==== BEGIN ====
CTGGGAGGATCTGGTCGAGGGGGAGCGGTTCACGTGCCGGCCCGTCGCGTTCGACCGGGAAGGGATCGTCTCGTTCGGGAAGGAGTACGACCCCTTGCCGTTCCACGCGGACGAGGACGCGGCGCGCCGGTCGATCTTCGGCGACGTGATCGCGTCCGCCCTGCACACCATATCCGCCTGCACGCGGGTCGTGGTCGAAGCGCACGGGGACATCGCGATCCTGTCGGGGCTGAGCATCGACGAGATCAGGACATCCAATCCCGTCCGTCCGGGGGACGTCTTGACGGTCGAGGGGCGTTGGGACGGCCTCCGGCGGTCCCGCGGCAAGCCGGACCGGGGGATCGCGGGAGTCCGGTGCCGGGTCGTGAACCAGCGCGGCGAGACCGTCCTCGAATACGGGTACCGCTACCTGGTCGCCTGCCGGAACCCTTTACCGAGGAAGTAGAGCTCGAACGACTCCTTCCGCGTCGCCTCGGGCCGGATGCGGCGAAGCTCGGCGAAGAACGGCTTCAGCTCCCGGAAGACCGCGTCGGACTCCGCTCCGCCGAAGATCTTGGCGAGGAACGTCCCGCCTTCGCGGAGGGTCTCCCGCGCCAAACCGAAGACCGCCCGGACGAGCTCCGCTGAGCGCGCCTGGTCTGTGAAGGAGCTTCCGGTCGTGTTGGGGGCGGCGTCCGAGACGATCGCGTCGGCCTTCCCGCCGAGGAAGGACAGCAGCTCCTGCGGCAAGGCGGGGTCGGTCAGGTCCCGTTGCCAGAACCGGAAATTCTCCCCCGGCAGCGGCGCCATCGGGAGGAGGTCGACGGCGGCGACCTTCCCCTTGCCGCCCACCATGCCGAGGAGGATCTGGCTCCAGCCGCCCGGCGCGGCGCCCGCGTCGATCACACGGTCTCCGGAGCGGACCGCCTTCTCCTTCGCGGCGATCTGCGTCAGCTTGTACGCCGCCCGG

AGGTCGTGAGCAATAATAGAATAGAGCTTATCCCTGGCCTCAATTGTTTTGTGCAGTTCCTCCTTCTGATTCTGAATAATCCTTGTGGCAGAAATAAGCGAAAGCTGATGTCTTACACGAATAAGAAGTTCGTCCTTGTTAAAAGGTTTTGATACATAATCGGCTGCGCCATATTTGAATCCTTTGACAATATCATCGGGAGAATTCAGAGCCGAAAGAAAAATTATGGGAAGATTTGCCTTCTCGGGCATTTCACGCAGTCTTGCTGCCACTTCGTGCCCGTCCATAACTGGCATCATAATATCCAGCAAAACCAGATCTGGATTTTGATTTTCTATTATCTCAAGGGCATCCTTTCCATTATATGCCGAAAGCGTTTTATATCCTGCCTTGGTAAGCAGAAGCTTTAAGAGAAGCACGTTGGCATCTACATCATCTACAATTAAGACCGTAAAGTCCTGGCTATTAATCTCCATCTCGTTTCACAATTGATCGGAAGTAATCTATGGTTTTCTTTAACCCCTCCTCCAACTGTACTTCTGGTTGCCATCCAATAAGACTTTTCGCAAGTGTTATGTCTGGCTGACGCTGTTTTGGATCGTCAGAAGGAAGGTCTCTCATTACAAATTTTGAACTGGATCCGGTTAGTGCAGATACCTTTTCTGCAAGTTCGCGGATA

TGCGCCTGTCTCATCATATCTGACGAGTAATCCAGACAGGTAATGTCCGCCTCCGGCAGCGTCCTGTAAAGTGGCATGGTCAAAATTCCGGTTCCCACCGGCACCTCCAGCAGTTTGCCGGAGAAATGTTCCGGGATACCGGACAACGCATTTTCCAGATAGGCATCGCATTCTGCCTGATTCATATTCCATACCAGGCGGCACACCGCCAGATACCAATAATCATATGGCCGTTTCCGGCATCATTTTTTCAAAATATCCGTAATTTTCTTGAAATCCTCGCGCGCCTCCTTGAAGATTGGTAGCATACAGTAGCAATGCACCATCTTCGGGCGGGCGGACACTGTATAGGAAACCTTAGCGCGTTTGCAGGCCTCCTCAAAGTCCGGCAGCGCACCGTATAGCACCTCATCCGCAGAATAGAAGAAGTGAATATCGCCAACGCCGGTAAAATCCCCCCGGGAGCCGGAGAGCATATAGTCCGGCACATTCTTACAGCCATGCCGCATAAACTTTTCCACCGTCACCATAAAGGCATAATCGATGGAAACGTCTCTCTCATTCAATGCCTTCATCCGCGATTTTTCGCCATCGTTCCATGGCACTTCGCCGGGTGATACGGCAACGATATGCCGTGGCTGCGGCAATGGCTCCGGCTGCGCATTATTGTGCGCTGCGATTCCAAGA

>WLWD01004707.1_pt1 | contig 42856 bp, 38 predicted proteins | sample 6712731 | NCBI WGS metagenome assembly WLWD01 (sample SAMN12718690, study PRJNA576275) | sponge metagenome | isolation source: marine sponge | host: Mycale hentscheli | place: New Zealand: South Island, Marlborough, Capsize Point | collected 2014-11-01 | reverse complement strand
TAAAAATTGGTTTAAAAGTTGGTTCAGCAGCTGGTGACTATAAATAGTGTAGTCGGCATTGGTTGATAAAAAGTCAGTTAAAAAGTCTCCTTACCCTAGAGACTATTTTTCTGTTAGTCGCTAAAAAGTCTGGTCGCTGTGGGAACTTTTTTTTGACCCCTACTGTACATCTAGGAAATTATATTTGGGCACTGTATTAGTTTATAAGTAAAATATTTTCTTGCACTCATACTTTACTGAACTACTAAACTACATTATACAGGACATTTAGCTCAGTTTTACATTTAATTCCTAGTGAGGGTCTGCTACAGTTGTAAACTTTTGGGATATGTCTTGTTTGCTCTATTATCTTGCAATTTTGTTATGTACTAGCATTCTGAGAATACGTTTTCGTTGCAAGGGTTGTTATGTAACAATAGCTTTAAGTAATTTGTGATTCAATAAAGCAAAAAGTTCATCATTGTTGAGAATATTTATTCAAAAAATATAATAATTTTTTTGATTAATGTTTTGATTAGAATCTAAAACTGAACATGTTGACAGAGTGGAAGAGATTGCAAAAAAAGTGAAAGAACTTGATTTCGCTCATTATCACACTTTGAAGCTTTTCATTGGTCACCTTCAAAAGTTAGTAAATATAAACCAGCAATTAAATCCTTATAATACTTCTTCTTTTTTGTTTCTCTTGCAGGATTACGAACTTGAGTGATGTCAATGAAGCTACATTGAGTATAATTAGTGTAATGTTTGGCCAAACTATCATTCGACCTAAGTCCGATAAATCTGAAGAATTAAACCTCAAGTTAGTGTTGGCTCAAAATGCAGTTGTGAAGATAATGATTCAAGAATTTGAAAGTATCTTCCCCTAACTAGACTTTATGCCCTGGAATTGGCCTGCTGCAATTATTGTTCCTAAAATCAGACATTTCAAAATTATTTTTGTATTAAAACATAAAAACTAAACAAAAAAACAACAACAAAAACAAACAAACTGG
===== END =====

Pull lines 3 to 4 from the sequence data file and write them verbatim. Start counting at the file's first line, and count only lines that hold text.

TGCGCCTGTCTCATCATATCTGACGAGTAATCCAGACAGGTAATGTCCGCCTCCGGCAGCGTCCTGTAAAGTGGCATGGTCAAAATTCCGGTTCCCACCGGCACCTCCAGCAGTTTGCCGGAGAAATGTTCCGGGATACCGGACAACGCATTTTCCAGATAGGCATCGCATTCTGCCTGATTCATATTCCATACCAGGCGGCACACCGCCAGATACCAATAATCATATGGCCGTTTCCGGCATCATTTTTTCAAAATATCCGTAATTTTCTTGAAATCCTCGCGCGCCTCCTTGAAGATTGGTAGCATACAGTAGCAATGCACCATCTTCGGGCGGGCGGACACTGTATAGGAAACCTTAGCGCGTTTGCAGGCCTCCTCAAAGTCCGGCAGCGCACCGTATAGCACCTCATCCGCAGAATAGAAGAAGTGAATATCGCCAACGCCGGTAAAATCCCCCCGGGAGCCGGAGAGCATATAGTCCGGCACATTCTTACAGCCATGCCGCATAAACTTTTCCACCGTCACCATAAAGGCATAATCGATGGAAACGTCTCTCTCATTCAATGCCTTCATCCGCGATTTTTCGCCATCGTTCCATGGCACTTCGCCGGGTGATACGGCAACGATATGCCGTGGCTGCGGCAATGGCTCCGGCTGCGCATTATTGTGCGCTGCGATTCCAAGA

>WLWD01004707.1_pt1 | contig 42856 bp, 38 predicted proteins | sample 6712731 | NCBI WGS metagenome assembly WLWD01 (sample SAMN12718690, study PRJNA576275) | sponge metagenome | isolation source: marine sponge | host: Mycale hentscheli | place: New Zealand: South Island, Marlborough, Capsize Point | collected 2014-11-01 | reverse complement strand